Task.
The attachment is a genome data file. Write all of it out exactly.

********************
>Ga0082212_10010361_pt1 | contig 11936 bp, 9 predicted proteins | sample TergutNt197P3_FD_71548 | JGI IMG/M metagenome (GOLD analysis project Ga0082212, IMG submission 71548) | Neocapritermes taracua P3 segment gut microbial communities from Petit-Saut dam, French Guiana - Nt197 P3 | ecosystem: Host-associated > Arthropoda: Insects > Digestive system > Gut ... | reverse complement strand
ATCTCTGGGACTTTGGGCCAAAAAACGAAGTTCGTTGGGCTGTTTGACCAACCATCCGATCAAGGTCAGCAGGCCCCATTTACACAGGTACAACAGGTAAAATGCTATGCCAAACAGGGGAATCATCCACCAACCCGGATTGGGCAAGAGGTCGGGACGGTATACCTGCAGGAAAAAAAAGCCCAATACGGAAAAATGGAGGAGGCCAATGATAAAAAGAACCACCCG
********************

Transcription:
>Ga0082212_10010361_pt1 | contig 11936 bp, 9 predicted proteins | sample TergutNt197P3_FD_71548 | JGI IMG/M metagenome (GOLD analysis project Ga0082212, IMG submission 71548) | Neocapritermes taracua P3 segment gut microbial communities from Petit-Saut dam, French Guiana - Nt197 P3 | ecosystem: Host-associated > Arthropoda: Insects > Digestive system > Gut ... | reverse complement strand
ATCTCTGGGACTTTGGGCCAAAAAACGAAGTTCGTTGGGCTGTTTGACCAACCATCCGATCAAGGTCAGCAGGCCCCATTTACACAGGTACAACAGGTAAAATGCTATGCCAAACAGGGGAATCATCCACCAACCCGGATTGGGCAAGAGGTCGGGACGGTATACCTGCAGGAAAAAAAAGCCCAATACGGAAAAATGGAGGAGGCCAATGATAAAAAGAACCACCCG